By Samantha Sancen, 2022 Called to Climate Action Student Leader
Talking about the climate crisis is easy; taking action is the most difficult part. While every person experiences challenges in implementing policies or practices to support climate action goals, for people of color and low income communities, it is even more difficult. “Climate justice” is a term often used to describe equal protection from climate change impacts. These impacts are proven to affect our most vulnerable communities. The climate crisis is intersectional. First and foremost, I want to stress that when we talk about these communities, it is not saying they are helpless or weak; these communities lack opportunities to gain power and get their voices heard. Uplifting and taking action should be a critical step in providing solutions and planning for a sustainable future.
Communities of color and low income citizens are disproportionately suffering from the climate crisis. They live in places where pollution and disease are high, leading to other issues such as healthcare access. These communities also experience financial burdens of destruction, impacts of heat for outside workers, lack of clean water, etc. It is a common misconception that these communities lack understanding or simply do not care about the climate crisis. but that is not the case. While there are already some organizations from the working class and people of color, some people simply do not have the time, finances, or resources to take as much action as they want to.
The experiences of these communities and families matter. While they may be more directly impacted by climate change, taking action is not the first thing that comes to mind, survival is. There are a number of cases of racism, financial burdens, job loss, property loss, inaccessible healthcare, childcare, which makes it almost impossible for an individual to want to volunteer for an organization, or take political action. Time, resources, and accessibility are lacking. When organizations, politicians, and religious groups promise to care for these communities, the first step is actually reaching out and providing accessible solutions. Buying an electric car, paying for solar panels, buying organic food, is not as easy as it seems. Even not buying plastic water bottles is difficult with lack of clean water. While everyone is responsible in some sense with climate change, people should not be burdened with high prices and time that they don’t have – especially when most of the responsibility is not on them. As Dr. Katherine Hayhoe says, “Those who’ve contributed the least to the problem are bearing the brunt of the impacts.”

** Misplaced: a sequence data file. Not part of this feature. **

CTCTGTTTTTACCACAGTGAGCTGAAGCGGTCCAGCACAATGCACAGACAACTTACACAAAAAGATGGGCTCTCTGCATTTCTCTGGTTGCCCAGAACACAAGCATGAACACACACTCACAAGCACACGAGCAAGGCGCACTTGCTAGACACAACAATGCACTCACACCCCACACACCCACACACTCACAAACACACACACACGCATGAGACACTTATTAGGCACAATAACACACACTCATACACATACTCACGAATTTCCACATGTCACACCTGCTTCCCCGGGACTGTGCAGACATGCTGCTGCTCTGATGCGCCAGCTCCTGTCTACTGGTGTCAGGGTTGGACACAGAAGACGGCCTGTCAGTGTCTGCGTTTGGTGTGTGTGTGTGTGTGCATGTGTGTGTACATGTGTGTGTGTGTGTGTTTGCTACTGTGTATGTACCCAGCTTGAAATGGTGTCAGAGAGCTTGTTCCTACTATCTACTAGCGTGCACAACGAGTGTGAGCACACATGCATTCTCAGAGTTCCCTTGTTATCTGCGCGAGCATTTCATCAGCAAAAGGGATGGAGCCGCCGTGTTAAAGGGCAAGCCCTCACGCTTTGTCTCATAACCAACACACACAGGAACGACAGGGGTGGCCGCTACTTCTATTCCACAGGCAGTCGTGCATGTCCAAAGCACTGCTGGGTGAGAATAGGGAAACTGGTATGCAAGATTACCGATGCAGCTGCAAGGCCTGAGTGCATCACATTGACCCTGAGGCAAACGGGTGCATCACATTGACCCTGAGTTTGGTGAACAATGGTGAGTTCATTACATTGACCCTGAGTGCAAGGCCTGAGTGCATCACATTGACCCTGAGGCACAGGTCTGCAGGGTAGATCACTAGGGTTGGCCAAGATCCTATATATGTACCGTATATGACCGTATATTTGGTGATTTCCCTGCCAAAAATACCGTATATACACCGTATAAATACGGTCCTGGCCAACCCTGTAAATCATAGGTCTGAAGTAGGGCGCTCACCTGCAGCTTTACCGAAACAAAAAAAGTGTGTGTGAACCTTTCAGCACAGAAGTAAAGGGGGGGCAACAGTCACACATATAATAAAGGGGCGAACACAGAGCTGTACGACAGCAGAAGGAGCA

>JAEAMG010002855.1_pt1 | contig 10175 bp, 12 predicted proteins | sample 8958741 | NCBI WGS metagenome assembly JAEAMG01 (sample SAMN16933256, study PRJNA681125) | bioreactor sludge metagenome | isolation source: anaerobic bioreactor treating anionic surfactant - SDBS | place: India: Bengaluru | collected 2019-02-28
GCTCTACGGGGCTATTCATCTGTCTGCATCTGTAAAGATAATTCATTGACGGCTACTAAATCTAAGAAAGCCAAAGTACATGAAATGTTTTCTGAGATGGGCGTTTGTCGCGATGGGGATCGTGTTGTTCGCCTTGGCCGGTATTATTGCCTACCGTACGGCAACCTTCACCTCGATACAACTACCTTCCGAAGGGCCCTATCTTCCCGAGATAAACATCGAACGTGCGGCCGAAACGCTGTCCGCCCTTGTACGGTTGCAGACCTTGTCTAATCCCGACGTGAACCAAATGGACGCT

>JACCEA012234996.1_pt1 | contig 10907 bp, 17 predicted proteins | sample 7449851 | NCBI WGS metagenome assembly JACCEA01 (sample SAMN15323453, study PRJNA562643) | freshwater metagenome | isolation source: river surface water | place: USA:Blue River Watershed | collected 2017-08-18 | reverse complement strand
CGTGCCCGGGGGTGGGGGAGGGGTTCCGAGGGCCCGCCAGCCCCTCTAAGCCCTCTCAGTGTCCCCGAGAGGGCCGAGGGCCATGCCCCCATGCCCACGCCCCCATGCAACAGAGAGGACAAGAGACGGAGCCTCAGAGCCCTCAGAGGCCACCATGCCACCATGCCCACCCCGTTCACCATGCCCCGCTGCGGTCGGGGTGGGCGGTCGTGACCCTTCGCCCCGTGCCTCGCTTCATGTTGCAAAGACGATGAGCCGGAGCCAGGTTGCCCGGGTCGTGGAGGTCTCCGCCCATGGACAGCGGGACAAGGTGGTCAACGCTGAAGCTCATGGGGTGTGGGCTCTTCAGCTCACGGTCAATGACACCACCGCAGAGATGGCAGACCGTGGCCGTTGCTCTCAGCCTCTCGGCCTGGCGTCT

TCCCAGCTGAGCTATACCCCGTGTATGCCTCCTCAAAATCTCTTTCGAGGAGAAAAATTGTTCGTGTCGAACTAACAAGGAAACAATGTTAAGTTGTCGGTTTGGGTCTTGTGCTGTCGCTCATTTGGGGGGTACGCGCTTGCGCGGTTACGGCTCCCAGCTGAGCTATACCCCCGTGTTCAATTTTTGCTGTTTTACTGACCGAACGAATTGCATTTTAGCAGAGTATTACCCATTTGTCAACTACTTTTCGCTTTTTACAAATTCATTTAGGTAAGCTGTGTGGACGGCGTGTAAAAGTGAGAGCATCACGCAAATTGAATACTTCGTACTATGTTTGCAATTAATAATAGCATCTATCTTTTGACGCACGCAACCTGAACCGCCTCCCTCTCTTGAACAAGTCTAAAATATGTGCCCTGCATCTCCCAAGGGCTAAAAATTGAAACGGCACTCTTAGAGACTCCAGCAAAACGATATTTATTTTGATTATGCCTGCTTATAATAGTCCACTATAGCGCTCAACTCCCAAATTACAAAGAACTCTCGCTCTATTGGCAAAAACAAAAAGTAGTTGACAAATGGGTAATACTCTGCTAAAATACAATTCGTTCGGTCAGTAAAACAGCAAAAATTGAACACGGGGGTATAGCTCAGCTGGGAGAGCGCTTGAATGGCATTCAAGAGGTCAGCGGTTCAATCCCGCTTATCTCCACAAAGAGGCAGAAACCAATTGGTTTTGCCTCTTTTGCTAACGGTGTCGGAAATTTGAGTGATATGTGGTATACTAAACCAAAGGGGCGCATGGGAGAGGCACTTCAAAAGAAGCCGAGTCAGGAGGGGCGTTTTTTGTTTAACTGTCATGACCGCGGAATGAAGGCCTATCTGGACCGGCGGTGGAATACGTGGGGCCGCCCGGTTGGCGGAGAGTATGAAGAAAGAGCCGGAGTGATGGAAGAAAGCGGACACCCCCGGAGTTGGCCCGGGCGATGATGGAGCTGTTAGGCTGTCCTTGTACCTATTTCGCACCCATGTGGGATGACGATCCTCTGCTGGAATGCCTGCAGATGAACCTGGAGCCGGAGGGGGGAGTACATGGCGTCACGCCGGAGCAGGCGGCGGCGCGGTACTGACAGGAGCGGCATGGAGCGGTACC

I write this as a Called to Climate Action student leader for Iowa Interfaith Power & Light who cares about climate change and is passionate about the mission of Iowa IPL to inspire people of faith and conscience to discuss and participate in climate action. Iowa especially has an issue of uplifting indigenous voices about their land, this is why Iowa based work is important. But I also write this as someone growing up in a family of immigrants, Latinx, and in a lower-income household. I’m currently a college student at St. Ambrose University in Iowa and now working two climate action internships, something I know I wouldn’t be a part of if these resources were not offered to me. While I know I am extremely privileged to be able to take some action, it is not easy. After many years of constantly reassuring myself that I am privileged, I recognize that it’s okay to struggle and admit that it’s hard. When talking about vulnerable populations, my family and I fall under that category, and admitting this is not helpless. It is an understanding that I can represent others in the same boat.
There’s three organizations that really stand out to me when looking at environmental justice:
- Buffalo Rebellion
- DSM Black Liberation Movement
- Great Plains Action Society
While I believe every organization should incorporate in their own team the voices of everyone, there are organizations that already did the work and should be uplifted.
So I ask every organization, university, church, etc., to not only seek the experiences and stories of people on the outside, but also look at who is already present and dying to be asked for help. Again, listening is easy, but taking action is the most important part. Don’t forget to bring these communities along every step and be leaders in the change.